UIDW 14: Files, iPadOS, and watchOS 7

Welcome back!

Hello and welcome back to another issue of UI Designer Weekly. This week, we've got something of a hodgepodge of designs to look at.

As always, I hope you find something here that inspires you that you can mix into your own work. Thank you for reading and thank you for all the new subscribers.


Finder, Elevated

Exploring folders in Files on iPadOS 14. Between each column there is only a thin line and on the right there is a spacious Quick Look area. This is a great example of establishing hierarchy with size, placement, and form. The image thumbnail is really big so it stands out as being the current selection. The title is in a beautiful primary font size and color, placed over the metadata of "RAW image • 120MB" which itself is a great example of of making important information clear without any extra ceremony—the file type ("RAW image") and the file size ("120MB") are simply placed together in a row. There are beautiful relationships all over this screen, but perhaps the next best example to learn from is the Open button and the other action buttons to the right of it. The Open button feels prominent and like the main action, and the other actions feel useful, immediate, and yet the buttons that are secondary to Open by being smaller and outlined instead of filled.

New Interactions Made Familiar

A large, single element button for Face Sharing on watchOS 7. Tapping it shows a centered view of the face with a single Add button. This is perhaps a great reminder that if we are creating a product that does something new that our people might not have done before, like sharing one of their Apple Watch faces with another person, the interface that we design for that action shouldn't have many surprises along the way. Maybe even, the less surprises it has along the way, the easier it'll be for people to do this new thing.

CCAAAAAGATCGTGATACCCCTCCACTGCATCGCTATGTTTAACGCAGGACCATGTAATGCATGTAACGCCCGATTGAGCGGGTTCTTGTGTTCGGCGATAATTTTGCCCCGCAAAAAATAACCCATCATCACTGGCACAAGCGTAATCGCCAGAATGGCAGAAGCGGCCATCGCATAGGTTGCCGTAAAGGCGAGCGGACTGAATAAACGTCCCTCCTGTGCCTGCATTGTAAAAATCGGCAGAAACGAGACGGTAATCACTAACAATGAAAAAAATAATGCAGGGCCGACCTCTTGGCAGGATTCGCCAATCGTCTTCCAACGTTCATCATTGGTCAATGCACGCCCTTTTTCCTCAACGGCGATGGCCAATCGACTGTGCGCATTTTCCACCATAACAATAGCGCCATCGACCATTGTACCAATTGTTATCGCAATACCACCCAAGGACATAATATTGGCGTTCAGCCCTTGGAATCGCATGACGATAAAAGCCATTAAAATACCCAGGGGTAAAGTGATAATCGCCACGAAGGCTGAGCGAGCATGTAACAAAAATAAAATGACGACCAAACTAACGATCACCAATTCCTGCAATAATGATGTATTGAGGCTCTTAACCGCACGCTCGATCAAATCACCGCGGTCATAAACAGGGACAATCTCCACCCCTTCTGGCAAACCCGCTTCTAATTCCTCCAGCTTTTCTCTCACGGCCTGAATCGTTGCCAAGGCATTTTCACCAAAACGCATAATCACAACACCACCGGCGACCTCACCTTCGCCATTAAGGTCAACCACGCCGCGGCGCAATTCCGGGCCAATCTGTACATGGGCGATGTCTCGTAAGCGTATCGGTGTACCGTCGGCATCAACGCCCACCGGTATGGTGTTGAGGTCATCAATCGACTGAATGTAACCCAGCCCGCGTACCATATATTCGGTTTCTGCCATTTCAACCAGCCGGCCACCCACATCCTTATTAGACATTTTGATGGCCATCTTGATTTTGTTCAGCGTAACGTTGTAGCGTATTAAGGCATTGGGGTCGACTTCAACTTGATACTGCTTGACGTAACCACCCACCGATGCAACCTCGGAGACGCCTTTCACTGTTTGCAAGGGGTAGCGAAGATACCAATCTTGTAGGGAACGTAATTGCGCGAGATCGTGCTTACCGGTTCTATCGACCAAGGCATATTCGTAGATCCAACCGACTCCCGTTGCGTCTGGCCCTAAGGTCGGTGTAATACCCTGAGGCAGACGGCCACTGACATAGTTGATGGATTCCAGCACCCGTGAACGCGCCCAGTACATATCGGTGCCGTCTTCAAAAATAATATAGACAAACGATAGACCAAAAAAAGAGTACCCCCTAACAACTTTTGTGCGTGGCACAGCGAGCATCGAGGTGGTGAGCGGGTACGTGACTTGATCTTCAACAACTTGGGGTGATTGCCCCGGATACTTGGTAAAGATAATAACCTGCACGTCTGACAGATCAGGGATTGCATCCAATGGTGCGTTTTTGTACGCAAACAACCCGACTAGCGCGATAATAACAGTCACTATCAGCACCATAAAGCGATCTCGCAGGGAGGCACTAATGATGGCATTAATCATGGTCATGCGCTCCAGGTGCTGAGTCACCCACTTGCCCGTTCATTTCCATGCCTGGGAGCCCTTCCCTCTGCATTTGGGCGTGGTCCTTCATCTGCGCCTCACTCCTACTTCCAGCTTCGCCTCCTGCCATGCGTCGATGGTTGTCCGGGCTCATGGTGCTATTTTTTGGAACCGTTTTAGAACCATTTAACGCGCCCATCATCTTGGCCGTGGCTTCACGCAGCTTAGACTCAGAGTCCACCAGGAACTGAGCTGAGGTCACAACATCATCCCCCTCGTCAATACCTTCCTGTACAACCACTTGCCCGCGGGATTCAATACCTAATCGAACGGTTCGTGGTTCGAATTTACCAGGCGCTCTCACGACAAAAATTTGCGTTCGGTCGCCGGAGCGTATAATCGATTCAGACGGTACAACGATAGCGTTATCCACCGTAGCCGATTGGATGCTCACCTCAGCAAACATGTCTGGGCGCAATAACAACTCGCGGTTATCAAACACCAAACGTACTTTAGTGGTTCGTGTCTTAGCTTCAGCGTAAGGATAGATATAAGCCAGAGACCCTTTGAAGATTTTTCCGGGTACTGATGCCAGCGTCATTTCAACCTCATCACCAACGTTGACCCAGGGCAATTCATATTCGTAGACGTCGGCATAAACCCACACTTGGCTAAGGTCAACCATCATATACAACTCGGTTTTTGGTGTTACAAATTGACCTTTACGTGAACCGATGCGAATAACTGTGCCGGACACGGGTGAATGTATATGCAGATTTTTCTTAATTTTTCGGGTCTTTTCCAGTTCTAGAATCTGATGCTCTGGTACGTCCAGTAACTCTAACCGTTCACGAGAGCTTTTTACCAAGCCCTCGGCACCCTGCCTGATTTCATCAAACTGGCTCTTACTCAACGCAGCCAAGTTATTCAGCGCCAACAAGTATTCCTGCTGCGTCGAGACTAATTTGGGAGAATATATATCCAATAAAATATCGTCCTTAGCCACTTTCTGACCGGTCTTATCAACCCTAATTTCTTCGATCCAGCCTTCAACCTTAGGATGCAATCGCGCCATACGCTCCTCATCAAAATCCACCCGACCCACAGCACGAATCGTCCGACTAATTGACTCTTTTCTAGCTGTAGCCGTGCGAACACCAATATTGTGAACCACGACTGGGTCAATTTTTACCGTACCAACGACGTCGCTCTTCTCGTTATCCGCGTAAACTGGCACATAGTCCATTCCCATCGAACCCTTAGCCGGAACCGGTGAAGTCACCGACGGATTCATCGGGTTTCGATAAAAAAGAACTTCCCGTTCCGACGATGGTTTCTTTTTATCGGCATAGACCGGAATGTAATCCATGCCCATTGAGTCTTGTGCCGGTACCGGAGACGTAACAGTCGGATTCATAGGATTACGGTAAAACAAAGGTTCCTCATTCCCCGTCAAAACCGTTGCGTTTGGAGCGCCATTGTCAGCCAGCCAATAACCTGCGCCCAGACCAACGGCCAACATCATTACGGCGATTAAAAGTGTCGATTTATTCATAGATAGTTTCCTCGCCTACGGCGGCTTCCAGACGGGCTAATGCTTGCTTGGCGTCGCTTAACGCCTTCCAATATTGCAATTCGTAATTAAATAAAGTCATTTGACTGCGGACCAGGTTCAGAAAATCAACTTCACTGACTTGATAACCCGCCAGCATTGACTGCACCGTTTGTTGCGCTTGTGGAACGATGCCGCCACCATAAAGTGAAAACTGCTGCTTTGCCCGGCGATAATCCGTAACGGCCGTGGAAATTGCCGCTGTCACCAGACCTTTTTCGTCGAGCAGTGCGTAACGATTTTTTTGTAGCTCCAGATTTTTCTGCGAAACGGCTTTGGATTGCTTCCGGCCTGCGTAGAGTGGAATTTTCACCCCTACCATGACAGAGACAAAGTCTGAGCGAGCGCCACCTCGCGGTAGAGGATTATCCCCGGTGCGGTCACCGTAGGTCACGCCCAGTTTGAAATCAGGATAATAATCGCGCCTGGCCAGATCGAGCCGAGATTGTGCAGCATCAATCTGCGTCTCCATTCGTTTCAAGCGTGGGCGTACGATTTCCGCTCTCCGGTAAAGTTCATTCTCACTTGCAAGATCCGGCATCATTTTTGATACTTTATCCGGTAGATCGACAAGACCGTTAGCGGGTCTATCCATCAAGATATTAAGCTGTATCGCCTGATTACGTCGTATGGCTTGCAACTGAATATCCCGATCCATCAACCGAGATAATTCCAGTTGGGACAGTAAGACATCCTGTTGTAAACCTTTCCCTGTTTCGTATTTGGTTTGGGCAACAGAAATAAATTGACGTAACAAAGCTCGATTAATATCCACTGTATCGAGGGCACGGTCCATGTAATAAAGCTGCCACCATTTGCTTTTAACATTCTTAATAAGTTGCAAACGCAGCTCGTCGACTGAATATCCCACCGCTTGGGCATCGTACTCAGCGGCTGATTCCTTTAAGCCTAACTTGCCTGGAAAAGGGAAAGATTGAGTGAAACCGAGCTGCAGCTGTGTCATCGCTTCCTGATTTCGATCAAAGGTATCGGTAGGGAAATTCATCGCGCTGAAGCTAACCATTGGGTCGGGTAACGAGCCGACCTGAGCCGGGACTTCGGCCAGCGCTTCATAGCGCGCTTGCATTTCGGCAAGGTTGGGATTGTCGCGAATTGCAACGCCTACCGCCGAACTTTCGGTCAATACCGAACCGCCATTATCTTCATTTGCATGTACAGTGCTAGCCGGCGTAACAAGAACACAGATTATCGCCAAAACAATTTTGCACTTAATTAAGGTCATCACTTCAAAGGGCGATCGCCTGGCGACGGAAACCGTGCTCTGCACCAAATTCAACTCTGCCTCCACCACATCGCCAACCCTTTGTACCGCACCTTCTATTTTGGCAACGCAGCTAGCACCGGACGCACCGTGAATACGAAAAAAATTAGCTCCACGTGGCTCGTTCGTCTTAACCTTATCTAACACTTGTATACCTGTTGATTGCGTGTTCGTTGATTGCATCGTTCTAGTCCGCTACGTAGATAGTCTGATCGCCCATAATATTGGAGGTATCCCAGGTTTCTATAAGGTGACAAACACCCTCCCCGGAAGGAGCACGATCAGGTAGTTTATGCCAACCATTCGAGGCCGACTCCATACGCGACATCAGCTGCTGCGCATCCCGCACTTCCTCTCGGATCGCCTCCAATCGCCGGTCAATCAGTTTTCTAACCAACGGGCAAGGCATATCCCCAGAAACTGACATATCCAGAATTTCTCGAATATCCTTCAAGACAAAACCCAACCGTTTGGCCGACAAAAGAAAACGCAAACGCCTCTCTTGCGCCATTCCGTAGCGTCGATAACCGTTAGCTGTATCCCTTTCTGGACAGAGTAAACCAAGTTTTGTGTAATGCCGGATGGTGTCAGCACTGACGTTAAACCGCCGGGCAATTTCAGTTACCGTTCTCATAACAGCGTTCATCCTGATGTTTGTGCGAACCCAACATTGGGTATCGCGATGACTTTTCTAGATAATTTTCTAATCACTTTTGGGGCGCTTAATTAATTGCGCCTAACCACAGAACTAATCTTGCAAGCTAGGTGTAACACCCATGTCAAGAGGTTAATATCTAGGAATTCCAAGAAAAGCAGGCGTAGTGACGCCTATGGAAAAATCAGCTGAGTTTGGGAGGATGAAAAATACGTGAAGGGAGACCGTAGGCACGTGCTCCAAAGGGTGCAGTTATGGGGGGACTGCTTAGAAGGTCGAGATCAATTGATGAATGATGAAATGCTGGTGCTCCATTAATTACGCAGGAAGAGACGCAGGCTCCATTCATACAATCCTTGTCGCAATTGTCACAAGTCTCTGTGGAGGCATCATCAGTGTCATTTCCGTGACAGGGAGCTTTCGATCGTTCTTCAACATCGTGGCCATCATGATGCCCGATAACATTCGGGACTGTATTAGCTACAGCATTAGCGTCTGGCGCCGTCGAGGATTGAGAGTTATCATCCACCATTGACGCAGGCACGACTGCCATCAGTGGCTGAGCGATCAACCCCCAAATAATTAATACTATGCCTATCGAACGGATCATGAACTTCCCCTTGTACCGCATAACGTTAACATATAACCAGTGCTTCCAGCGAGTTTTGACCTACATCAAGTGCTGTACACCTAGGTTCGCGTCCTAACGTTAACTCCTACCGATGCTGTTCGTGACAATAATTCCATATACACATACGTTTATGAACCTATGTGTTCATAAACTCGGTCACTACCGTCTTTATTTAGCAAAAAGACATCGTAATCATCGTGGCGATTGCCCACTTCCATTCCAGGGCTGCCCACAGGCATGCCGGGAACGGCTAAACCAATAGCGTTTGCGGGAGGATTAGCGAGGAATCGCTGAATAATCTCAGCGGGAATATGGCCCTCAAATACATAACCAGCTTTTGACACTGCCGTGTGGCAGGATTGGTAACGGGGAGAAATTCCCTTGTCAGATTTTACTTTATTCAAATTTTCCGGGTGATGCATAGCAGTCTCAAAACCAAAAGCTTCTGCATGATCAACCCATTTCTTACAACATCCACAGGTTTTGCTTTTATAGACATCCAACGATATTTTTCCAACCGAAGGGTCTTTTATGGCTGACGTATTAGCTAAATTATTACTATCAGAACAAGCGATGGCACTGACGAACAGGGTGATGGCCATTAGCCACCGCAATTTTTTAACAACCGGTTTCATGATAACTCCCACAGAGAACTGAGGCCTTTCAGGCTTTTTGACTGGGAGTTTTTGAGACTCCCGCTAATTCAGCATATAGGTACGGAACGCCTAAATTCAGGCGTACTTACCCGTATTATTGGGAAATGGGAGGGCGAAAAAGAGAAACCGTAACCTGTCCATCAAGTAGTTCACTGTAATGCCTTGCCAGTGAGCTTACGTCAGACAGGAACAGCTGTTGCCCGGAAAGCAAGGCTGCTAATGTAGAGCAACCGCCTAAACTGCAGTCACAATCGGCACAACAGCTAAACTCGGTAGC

A Step-by-Step, Simple and Lively

Step one of the color balancing process illustrated with text, imagery, and effects on TV 4K. This is perhaps a great example that we can use a couple of sentences for explanation if our products are asking people to do something that's out of the ordinary that they don't have to do often. The nice "1" in the circle on the left and the hand holding the real iPhone on the right create great space for the blue area in the center. Once people begin the process, the "1" changes as each step completes and the text below changes to a single progress circle filling up. This is another great example of keeping the main points of the interface consistent—as the color balancing process begins, rather than the whole thing rearranging, it's only key, prominent details that go in and out and update.

A Headline, Centered

This design says the main takeaway clearly, adds a nice checkmark icon to help, and has a single button. What more do you need? This is a great reminder to make sure our designs say what they are trying to say and make it easy for people to get the main takeaway of any moment.

No-Fuss Navigation

Buttons for exiting, switching modes, and sharing at the top of the AR viewer. You may normally seek out an interesting way to come in and out of modes in your design, like seeing the iPad on your desk versus seeing the iPad as a free-floating object. But, if a lot of people are going to be using this design for just a few seconds and perhaps they're even trying it out for the first time, maybe going with the simplest presentation, like a simple toggle at the top with "AR" and "Object" as the two choices helps the most people use the design and get the most out of it.

iPad, Imagined in Context


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